UMLAP Up For Review in Winter 2022

UMLAP Up For Review in Winter 2022

Photo Credit: Samantha Hamilton, Photos Editor

Students express concerns about UMLAP

Jennifer Zhong, News Editor

The University of Toronto (U of T) recently held two town halls to consult community members about the University-Mandated Leave of Absence Policy (UMLAP). Students from all three campuses were invited to ask questions and express their concerns about the controversial policy. Members of the university with a UTORid can also submit feedback through an online feedback form. Originally planned for March 2020, the sessions were extended to Fall 2021 in response to requests from student unions. UMLAP is scheduled to be reviewed in Cycle 3 of the academic year (Winter 2022).

UMLAP allows the university to mandate leaves if the student “poses a risk of harm to self or others” due to mental health reasons. Students can also be placed on mandated leaves if they are “unable to engage in the essential activities required to pursue an education,” despite accommodations offered. This policy includes both unsuccessful accommodations as well as students who have declined to accept them. 

After this year, any further reviews of UMLAP will be at the discretion of the U of T Governing Council. 

UMLAP Controversy

UMLAP was first developed in 2015 in response to the 2014-2015 report by the University Ombudsman, which identified a widespread lack of accommodations for students with disabilities. The Ombudsman called for a compassionate and non-punitive option to address cases on campus related to serious mental health or health issues. Despite criticisms from many groups, including tri-campus student unions and the Ontario Human Rights Commission (OHRC), UMLAP was approved by the Governing Council of U of T in June 2018. 

In a letter to U of T in January 2018, the OHRC expressed their concerns that the policy may result in “discrimination on the basis of mental health disability contrary to the Human Rights Code”. They also noted that the decision to place students on mandated leaves is made by “University administrators who do not have any specialized training on human rights or risk assessment” and does not require objective evidence. OHRC says that the policy may result in stigmatization of mental health issues.

Prior to the policy’s approval, student groups including the University of Toronto Mississauga Students’ Union (UTMSU), the Scarborough Campus Students’ Union (SCSU), the Association of Part Time Undergraduate Students (APUS) and the University of Toronto Graduate Students’ Union (UTGSU) publicly criticized UMLAP, arguing that it “continues to undermine the autonomy and agency of students”. In March 2021, a joint letter signed by student unions from all three campuses called the policy “punitive” and requested an extension for the review of UMLAP.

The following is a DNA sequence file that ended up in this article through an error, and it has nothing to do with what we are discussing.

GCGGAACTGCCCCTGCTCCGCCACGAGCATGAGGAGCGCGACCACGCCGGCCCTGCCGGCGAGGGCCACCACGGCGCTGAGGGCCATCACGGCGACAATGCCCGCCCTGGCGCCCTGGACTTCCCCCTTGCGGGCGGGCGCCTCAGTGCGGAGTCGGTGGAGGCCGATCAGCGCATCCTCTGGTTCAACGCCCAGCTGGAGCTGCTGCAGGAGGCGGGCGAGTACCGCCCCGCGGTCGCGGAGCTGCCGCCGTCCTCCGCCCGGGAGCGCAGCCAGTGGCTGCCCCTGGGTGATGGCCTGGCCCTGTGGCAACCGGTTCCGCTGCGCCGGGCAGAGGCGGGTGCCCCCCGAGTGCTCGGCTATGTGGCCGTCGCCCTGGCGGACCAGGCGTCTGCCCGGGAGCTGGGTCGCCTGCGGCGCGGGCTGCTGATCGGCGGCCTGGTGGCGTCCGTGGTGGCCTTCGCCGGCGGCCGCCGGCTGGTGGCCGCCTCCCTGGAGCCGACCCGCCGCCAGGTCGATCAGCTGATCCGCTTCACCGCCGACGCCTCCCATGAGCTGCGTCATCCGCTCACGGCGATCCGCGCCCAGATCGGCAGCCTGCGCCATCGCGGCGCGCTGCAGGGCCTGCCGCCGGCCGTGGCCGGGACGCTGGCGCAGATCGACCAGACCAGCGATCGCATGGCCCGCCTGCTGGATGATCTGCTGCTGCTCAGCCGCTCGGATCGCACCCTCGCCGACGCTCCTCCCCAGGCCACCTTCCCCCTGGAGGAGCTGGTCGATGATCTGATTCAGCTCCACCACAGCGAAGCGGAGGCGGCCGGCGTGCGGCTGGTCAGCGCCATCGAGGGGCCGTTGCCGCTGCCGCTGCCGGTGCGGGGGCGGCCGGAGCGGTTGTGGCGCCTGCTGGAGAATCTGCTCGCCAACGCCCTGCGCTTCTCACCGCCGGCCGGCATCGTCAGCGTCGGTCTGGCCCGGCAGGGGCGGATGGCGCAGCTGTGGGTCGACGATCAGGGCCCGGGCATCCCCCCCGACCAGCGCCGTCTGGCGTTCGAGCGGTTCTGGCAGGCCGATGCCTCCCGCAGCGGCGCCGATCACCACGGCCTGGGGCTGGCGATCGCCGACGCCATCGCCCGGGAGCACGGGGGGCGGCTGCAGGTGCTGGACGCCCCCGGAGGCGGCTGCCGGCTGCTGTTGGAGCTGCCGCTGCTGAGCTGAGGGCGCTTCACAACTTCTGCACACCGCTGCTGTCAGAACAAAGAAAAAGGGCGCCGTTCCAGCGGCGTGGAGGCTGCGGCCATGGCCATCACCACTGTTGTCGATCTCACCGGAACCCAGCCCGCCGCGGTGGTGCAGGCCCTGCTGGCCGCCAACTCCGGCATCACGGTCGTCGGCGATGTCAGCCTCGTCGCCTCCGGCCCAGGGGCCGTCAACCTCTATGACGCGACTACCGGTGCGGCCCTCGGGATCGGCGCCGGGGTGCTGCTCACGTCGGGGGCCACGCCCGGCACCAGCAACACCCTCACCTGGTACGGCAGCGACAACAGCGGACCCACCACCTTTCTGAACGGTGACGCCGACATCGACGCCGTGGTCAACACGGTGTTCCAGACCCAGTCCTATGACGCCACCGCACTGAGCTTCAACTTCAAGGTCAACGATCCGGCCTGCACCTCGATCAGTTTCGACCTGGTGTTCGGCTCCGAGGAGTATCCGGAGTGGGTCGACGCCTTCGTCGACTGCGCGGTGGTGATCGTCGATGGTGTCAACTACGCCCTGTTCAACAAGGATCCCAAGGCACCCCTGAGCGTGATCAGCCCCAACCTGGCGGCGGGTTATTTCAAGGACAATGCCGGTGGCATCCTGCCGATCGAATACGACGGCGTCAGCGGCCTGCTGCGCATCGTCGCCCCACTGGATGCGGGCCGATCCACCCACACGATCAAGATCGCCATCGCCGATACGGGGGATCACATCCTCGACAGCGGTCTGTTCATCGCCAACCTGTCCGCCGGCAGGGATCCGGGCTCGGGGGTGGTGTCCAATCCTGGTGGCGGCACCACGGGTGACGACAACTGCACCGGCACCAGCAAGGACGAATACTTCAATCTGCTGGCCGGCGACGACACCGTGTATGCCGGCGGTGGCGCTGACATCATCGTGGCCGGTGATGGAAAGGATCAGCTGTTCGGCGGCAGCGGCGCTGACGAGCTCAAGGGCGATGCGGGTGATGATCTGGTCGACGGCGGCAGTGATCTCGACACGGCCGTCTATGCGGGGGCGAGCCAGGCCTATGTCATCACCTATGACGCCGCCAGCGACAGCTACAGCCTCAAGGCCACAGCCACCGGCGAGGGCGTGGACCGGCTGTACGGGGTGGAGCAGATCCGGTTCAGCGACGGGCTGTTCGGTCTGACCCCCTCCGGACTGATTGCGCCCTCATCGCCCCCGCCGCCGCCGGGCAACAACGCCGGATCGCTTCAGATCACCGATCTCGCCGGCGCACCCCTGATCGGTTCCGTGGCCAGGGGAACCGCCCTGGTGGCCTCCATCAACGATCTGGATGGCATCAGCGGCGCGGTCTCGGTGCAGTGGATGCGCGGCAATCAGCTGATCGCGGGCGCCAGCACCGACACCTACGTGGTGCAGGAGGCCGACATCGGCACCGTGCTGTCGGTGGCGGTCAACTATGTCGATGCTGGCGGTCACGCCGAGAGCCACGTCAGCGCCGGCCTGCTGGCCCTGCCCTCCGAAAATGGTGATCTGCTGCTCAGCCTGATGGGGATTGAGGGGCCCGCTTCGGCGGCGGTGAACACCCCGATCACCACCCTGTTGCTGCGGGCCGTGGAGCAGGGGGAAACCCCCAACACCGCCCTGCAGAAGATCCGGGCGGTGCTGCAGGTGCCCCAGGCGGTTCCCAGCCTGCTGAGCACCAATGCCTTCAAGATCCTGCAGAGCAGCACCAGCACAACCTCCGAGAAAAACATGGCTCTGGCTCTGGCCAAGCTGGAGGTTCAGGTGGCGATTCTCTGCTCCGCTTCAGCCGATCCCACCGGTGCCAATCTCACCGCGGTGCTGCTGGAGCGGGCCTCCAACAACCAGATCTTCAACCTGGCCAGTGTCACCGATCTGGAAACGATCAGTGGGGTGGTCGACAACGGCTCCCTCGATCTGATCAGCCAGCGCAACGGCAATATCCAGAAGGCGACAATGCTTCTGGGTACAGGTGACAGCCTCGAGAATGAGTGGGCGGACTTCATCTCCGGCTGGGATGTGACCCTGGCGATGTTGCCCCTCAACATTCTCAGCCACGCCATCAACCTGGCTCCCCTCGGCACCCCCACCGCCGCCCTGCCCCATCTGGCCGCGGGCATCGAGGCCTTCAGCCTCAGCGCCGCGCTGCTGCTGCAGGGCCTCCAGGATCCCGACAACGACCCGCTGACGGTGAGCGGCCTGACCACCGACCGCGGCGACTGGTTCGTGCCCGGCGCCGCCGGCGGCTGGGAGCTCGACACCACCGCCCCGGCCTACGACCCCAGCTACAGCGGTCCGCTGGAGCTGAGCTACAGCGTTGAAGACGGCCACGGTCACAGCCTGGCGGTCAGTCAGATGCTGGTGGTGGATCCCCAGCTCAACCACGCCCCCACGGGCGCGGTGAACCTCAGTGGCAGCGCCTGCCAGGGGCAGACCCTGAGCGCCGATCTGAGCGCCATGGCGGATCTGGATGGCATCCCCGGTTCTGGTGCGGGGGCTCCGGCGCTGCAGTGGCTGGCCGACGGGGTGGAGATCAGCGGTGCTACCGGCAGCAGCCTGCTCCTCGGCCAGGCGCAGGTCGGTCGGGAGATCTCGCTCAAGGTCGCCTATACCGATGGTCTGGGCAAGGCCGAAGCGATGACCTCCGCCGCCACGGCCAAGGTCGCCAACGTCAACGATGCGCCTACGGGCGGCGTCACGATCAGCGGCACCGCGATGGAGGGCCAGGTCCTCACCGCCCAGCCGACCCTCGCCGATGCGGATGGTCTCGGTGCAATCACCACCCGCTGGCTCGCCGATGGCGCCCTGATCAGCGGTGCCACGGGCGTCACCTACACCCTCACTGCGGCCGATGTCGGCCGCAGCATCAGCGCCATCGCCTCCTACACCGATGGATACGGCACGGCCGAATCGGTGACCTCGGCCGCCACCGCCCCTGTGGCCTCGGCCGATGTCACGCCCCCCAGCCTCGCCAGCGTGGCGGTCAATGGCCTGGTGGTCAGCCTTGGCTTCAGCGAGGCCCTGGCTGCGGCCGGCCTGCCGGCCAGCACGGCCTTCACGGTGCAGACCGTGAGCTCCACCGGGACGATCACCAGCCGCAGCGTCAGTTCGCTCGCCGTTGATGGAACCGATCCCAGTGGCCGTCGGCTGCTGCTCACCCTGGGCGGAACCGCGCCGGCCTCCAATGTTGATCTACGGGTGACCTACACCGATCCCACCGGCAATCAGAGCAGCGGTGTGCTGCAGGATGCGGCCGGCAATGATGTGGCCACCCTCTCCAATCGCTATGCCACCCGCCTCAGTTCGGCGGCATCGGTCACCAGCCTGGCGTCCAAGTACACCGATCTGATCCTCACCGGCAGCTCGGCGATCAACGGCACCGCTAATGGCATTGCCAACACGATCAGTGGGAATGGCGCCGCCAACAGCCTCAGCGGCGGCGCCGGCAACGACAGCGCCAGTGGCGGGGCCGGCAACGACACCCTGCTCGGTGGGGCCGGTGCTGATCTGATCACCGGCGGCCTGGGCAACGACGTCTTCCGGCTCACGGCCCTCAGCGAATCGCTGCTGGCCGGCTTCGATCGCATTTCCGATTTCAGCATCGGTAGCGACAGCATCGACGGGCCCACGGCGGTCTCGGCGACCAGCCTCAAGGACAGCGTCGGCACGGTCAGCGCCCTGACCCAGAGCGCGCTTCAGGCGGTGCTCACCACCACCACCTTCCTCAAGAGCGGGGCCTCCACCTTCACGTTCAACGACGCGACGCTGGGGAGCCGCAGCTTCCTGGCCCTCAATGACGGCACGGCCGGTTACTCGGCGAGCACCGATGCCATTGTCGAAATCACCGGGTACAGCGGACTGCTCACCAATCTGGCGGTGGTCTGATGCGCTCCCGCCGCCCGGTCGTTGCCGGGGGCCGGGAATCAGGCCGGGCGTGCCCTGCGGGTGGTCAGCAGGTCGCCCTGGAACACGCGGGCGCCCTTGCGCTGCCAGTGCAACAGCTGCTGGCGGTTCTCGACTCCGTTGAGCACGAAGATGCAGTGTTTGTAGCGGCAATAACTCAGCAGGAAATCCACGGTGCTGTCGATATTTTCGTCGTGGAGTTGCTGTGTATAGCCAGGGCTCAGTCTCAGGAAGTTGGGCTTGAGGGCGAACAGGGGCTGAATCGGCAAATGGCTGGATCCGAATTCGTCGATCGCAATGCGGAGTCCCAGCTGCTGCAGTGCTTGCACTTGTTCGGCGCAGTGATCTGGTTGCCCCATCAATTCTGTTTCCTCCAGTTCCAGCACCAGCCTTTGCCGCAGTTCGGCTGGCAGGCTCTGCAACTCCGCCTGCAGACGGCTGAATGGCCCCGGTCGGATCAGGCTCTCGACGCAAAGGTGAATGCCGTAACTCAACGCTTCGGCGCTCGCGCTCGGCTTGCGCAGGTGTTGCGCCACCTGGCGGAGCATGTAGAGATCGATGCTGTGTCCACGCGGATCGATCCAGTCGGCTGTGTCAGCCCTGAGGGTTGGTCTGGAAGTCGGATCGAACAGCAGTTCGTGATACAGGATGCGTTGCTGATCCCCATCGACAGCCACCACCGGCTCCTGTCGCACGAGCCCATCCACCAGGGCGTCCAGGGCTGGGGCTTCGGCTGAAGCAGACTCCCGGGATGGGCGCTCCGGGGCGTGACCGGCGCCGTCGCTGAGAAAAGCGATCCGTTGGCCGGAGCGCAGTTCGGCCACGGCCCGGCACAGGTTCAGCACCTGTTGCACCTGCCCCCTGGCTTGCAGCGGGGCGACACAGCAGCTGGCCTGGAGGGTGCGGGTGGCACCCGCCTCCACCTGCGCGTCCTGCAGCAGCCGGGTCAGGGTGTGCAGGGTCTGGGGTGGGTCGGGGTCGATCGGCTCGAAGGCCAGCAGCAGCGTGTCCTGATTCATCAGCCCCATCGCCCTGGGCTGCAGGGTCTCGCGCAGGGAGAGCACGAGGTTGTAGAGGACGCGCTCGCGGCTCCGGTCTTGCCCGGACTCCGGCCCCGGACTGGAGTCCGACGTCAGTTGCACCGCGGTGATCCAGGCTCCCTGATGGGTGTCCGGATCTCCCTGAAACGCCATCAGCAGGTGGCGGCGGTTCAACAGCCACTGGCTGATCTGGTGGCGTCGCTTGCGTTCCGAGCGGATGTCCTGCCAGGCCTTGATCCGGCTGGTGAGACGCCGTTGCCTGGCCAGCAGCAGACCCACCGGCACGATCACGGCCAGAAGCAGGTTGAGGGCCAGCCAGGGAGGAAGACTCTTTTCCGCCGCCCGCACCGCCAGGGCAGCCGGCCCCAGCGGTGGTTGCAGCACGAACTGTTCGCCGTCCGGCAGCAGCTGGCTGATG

Students for Barrier-Free Access (SBA), a student group that represents students with disabilities at U of T, argue that UMLAP has a “chilling effect on students seeking mental health support. Students are deterred from seeking care for fear of the Policy being applied to them”. SBA also notes that students who are likely unfamiliar with legal processes and Human Rights laws are expected to seek their own legal counsel without support from the University. In addition, the time limits are unreasonable; students must appeal a mandated leave to the Provost in 10 business days, and to the Chair of the Discipline Appeals Board in 20 business days.

Concerns raised at town halls

The town hall was led by Professor Donald Ainslie, former principal of University College and chair of the Department of Philosophy, and Varsha Patel, assistant dean of student success and career support at UTSC.

During the townhall, Ainslie explained that UMLAP was meant to be a “non-punitive” alternative to existing policies. “What was happening before the passage of this policy is that students were being [charged] through the Code of Student Conduct in cases where [their] behaviour was the result of [a] serious mental health crisis,” said Ainslie. “And I think everyone more or less recognized that discipline was not really the right approach here.”

However, participants argued that self-harming behaviours and conduct that brings harm to others are very different and the decision to combine them into a single policy was questionable. “Why did you lump everything together?” the participant asked. “And why didn’t you feel it was appropriate to separate them and put one into the Student Code of Conduct and find something that’s more accommodating for students who are going to harm themselves?”

Ainslie acknowledged the complication of combining self-harm and harm to others and said the University is looking for alternative ways to manage the situation.

Participants have also reiterated previous concerns over the coercive nature of a mandated leave as opposed to a voluntary leave. Ainslie acknowledged their concern and stated that they have considered it. He continued to defend the policy, saying that the university has a responsibility to protect the safety of its community members. “I’m hearing that in cases where students are threatening harm to others, the university should act to protect the university community,” Ainslie said. “And indeed, the university has a legal commitment to its employees [and] to keep them in a safe workplace environment.”

Ainslie also commented on the letter from OHRC in January, 2018. “Yes, there was a period where the Ontario Human Rights Commission had concerns about the policy,” said Ainslie, “but those concerns were addressed in the revised policy that was eventually passed in 2018.”

During the 2018-19 and 2019-20 academic years, UMLAP was invoked a total of 9 times. Of the 9 students, 5 have since returned to studies.